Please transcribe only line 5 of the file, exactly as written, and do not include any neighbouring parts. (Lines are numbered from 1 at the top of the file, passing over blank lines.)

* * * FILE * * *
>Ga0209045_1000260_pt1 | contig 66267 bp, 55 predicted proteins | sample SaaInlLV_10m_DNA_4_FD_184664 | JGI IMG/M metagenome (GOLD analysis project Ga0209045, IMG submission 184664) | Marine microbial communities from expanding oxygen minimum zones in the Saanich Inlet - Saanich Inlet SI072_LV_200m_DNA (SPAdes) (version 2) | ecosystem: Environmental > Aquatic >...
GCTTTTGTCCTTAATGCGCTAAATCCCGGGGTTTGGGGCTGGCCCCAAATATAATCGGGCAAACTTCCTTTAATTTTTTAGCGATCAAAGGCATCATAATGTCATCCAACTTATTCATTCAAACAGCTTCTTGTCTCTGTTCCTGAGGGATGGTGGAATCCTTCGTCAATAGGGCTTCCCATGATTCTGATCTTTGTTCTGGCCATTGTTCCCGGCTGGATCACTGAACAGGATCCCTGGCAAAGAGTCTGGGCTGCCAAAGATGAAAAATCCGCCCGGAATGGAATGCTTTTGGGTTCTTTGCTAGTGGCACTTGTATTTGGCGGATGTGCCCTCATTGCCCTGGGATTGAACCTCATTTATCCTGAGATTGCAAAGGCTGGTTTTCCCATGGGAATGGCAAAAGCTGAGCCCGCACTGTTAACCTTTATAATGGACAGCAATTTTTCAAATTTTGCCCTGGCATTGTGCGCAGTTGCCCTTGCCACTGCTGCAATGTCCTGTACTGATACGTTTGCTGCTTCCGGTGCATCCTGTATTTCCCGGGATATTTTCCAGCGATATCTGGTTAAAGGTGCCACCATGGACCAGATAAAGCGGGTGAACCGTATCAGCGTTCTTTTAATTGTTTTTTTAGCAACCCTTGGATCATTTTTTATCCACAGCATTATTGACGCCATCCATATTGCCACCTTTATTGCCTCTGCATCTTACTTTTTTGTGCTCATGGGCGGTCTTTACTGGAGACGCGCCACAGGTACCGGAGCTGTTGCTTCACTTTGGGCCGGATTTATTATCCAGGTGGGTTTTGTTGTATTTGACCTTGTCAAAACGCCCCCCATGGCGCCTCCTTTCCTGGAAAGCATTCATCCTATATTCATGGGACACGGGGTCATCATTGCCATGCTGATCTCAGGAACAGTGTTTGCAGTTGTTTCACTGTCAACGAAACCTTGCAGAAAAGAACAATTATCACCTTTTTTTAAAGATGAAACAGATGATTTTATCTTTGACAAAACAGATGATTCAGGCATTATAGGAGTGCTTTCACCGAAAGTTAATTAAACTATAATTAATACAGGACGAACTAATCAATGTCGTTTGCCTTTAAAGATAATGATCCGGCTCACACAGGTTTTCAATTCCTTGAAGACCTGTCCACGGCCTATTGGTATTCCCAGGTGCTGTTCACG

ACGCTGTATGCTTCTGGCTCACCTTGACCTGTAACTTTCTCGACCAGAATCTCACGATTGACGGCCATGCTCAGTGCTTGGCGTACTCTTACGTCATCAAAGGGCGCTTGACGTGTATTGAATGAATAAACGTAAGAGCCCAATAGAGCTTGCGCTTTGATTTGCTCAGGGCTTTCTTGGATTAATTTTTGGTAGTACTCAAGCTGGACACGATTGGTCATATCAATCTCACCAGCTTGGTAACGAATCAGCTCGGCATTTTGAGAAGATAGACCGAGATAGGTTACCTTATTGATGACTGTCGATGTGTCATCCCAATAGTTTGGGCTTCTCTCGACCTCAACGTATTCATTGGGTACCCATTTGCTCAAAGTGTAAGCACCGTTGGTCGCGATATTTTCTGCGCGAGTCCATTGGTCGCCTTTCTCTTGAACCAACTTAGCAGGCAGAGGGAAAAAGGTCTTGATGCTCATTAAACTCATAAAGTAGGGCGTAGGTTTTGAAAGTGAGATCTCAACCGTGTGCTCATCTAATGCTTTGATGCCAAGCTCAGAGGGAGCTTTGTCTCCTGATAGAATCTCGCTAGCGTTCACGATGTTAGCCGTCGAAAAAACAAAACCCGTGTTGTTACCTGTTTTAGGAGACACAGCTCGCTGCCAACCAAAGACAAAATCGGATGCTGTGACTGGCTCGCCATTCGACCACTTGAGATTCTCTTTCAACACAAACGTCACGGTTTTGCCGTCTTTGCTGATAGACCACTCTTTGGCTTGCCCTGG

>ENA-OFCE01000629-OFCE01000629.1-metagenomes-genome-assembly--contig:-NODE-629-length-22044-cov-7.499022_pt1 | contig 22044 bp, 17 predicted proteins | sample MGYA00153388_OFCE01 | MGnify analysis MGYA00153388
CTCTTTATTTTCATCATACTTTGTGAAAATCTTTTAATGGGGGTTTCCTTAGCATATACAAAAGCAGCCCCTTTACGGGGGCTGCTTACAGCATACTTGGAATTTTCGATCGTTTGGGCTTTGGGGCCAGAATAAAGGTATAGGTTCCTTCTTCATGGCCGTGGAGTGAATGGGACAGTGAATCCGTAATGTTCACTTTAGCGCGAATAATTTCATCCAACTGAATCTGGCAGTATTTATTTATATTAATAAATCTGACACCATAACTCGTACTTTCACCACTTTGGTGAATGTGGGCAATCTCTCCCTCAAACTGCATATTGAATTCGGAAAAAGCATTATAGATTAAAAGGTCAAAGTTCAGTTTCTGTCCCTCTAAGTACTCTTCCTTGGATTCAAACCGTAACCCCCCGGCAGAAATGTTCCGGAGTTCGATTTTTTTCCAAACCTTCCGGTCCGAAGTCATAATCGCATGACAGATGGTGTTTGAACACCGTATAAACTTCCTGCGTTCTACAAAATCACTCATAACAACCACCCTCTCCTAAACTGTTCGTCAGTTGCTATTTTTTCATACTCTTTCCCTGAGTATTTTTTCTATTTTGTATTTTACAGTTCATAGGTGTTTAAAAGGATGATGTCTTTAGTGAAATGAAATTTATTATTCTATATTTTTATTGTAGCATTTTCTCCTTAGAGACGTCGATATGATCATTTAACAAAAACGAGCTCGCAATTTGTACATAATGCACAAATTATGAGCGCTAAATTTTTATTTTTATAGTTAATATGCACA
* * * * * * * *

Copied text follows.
CTCTTTATTTTCATCATACTTTGTGAAAATCTTTTAATGGGGGTTTCCTTAGCATATACAAAAGCAGCCCCTTTACGGGGGCTGCTTACAGCATACTTGGAATTTTCGATCGTTTGGGCTTTGGGGCCAGAATAAAGGTATAGGTTCCTTCTTCATGGCCGTGGAGTGAATGGGACAGTGAATCCGTAATGTTCACTTTAGCGCGAATAATTTCATCCAACTGAATCTGGCAGTATTTATTTATATTAATAAATCTGACACCATAACTCGTACTTTCACCACTTTGGTGAATGTGGGCAATCTCTCCCTCAAACTGCATATTGAATTCGGAAAAAGCATTATAGATTAAAAGGTCAAAGTTCAGTTTCTGTCCCTCTAAGTACTCTTCCTTGGATTCAAACCGTAACCCCCCGGCAGAAATGTTCCGGAGTTCGATTTTTTTCCAAACCTTCCGGTCCGAAGTCATAATCGCATGACAGATGGTGTTTGAACACCGTATAAACTTCCTGCGTTCTACAAAATCACTCATAACAACCACCCTCTCCTAAACTGTTCGTCAGTTGCTATTTTTTCATACTCTTTCCCTGAGTATTTTTTCTATTTTGTATTTTACAGTTCATAGGTGTTTAAAAGGATGATGTCTTTAGTGAAATGAAATTTATTATTCTATATTTTTATTGTAGCATTTTCTCCTTAGAGACGTCGATATGATCATTTAACAAAAACGAGCTCGCAATTTGTACATAATGCACAAATTATGAGCGCTAAATTTTTATTTTTATAGTTAATATGCACA